"The last time we took him to the clinic we didn't hear until the next day that he'd become a martyr at the hospital. When the news reached us, the 200 inmates in the ward, there wasn't a single person who wasn't crying. It was one of the worst days of our lives."
Nearly a year after Musavi's arrest, officials had still not scheduled his court hearing; each month, a prison authority renewed his arrest warrant in order to keep him in detention. Finally, in March 2011, he was taken to court for a closed-door session. His lawyer was barred from attending and the Revolutionary Court judge was preoccupied throughout by workmen who had been brought in to repair the air conditioning.
"He was quite resilient, but when we took him from the room it was like carrying a corpse."
The trial was over in 20 minutes. The judge, delivering the verdict, referred to Musavi as the son of antirevolutionaries and pronounced him guilty of acting against national security by participating in illegal gatherings and establishing contact with opposition satellite channels. His sentence: three years in prison, prohibition from all state universities, fines, and 74 lashes.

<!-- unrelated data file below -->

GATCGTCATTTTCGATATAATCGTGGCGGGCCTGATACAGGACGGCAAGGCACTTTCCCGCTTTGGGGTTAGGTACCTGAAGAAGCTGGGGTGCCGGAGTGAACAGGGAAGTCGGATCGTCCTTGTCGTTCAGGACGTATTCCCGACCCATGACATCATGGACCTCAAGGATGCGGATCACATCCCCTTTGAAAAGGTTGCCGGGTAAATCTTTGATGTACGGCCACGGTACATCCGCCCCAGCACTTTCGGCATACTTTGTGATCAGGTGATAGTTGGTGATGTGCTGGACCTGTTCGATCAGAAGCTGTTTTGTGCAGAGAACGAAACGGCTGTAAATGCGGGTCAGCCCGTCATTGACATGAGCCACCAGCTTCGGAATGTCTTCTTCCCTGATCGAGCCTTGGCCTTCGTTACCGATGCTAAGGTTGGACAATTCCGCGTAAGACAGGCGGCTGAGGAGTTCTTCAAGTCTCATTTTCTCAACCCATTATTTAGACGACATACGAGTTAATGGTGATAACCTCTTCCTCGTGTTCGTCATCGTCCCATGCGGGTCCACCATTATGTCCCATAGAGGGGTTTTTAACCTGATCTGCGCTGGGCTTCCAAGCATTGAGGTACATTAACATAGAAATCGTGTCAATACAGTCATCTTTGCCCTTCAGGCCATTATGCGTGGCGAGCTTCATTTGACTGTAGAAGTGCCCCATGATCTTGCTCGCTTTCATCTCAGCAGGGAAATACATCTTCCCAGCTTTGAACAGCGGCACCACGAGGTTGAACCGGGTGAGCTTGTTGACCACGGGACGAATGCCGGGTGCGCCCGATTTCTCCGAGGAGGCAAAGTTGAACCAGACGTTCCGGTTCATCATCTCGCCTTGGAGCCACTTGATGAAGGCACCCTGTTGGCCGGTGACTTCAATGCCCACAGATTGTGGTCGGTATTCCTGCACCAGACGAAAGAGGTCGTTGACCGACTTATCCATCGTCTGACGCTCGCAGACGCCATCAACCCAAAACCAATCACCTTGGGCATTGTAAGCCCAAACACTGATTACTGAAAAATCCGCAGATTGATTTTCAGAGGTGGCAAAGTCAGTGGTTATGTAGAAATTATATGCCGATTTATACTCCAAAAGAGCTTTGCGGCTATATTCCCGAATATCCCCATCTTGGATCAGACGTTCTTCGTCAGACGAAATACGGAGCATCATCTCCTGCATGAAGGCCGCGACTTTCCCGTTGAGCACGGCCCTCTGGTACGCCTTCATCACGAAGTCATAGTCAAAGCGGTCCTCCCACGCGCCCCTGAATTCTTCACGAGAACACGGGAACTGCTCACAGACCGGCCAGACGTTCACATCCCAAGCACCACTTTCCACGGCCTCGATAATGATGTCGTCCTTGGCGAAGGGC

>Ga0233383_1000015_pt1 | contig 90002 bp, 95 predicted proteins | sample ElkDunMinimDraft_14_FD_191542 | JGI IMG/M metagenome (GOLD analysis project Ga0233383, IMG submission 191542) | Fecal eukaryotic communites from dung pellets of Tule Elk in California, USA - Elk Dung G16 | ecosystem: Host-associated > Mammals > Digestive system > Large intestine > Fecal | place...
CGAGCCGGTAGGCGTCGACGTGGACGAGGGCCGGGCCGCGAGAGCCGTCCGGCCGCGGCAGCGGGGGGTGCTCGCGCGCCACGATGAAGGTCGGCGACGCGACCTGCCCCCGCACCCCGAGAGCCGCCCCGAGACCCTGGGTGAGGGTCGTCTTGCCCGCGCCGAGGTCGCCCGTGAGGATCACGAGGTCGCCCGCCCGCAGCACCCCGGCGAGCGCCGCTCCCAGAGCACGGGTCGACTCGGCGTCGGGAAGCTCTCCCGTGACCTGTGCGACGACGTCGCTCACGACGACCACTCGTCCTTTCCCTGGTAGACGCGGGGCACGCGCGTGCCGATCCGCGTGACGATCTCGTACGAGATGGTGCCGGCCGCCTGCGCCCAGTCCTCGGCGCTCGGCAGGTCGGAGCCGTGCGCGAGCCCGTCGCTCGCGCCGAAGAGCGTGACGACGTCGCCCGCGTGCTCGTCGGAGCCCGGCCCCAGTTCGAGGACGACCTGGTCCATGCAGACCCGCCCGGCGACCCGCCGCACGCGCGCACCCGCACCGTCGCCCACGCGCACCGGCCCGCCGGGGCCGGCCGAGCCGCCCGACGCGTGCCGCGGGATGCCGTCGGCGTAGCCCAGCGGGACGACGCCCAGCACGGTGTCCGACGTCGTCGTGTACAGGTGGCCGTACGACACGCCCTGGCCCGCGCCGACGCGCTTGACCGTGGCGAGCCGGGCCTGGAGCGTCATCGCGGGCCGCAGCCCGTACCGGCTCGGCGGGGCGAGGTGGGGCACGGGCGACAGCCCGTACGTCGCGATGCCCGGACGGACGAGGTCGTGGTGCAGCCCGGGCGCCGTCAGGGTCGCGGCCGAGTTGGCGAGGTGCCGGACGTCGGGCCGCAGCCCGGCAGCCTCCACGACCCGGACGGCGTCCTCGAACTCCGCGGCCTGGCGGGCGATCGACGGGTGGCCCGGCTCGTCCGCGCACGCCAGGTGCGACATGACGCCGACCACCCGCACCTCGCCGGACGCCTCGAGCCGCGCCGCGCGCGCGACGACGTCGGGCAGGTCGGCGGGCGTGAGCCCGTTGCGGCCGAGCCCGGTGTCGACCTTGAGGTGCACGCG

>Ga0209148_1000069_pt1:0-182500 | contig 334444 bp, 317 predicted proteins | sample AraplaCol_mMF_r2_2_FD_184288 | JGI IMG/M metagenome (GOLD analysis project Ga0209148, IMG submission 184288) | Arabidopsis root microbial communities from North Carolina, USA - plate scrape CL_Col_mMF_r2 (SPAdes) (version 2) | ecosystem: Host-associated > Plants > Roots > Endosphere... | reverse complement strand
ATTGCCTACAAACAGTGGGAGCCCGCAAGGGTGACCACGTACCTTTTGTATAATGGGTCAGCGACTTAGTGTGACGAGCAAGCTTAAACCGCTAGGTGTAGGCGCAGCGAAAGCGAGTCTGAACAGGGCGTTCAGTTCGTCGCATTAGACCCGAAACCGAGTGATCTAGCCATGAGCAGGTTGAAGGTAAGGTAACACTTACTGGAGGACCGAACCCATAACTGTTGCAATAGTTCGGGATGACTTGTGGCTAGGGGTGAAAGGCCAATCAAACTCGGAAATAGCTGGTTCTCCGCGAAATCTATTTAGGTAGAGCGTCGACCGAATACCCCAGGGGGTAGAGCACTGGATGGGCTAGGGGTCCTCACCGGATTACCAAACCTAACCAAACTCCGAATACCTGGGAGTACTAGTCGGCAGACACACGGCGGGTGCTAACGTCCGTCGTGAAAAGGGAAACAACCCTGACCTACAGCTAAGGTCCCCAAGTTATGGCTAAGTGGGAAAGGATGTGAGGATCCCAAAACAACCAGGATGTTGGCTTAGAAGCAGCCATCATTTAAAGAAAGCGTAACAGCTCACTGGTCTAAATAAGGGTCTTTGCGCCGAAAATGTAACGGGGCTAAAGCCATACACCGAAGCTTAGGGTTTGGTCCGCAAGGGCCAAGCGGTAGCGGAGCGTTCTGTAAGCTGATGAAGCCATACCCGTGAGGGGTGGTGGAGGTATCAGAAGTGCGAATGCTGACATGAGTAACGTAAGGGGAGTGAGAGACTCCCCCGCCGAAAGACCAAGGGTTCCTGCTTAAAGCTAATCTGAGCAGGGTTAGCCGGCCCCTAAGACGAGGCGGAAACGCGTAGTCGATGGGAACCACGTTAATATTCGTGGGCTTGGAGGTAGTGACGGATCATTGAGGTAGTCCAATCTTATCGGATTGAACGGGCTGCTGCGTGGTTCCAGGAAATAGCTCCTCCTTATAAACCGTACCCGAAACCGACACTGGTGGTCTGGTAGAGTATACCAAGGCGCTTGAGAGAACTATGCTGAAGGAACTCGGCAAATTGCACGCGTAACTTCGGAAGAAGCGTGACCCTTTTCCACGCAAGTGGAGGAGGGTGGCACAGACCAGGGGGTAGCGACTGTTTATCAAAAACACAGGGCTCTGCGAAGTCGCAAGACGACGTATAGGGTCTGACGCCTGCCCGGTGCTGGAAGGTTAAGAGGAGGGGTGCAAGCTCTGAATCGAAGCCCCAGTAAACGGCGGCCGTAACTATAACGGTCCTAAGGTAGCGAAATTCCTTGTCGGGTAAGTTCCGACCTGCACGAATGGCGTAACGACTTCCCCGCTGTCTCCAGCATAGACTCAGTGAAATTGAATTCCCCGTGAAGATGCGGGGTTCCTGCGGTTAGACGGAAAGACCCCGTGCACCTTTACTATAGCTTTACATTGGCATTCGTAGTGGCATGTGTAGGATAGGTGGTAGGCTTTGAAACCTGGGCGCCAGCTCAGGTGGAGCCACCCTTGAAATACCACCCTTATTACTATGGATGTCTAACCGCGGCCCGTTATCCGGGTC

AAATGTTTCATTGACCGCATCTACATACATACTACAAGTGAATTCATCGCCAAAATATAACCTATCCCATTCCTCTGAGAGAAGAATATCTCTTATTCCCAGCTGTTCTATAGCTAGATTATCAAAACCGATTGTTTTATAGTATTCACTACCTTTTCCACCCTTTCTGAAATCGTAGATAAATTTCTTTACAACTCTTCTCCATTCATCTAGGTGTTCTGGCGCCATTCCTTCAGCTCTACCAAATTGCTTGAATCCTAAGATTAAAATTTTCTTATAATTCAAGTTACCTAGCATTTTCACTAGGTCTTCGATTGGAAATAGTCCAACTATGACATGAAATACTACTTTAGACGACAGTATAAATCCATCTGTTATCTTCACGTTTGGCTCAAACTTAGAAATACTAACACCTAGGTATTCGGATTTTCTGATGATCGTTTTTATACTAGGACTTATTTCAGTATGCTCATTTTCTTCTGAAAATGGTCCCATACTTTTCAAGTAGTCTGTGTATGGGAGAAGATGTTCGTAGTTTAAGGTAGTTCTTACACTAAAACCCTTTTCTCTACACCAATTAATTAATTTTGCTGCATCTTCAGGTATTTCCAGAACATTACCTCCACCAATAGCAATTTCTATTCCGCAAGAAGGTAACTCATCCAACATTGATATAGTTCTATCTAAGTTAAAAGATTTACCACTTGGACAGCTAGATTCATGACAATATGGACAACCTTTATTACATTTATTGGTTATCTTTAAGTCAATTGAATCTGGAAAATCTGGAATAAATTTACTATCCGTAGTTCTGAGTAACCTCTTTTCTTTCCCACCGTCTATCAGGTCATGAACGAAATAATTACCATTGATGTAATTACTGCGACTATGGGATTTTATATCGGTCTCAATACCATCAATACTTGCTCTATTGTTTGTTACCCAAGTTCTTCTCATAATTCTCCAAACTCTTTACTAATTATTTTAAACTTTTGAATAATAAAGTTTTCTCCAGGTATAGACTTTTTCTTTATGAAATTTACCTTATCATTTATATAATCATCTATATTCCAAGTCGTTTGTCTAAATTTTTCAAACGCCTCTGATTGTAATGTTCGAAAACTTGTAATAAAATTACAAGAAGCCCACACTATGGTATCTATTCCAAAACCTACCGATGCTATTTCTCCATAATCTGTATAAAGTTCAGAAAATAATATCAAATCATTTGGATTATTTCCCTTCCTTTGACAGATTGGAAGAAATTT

Another 16 months passed before Musavi was taken to be lashed. A total of 14 political prisoners were lashed that day: Musavi was the first. He had taken care to put on several layers of clothing, in the hope of dulling the pain. But a judge observing the proceedings ordered Musavi to strip down to a T-shirt.
"I was the first person to be lashed and I had the feeling that the soldier didn't know how to do his job," he says. "The lash consisted of three strands of leather woven together with a knot at the end, to make the tip very heavy and painful. When the soldier was lashing me, it hit me in the chest. My chest was purple, covered with bruises. My entire torso was swollen. I was doing my best not to moan or beg for mercy, but I asked: 'Why are you lashing my chest? You should hit me on the back.'"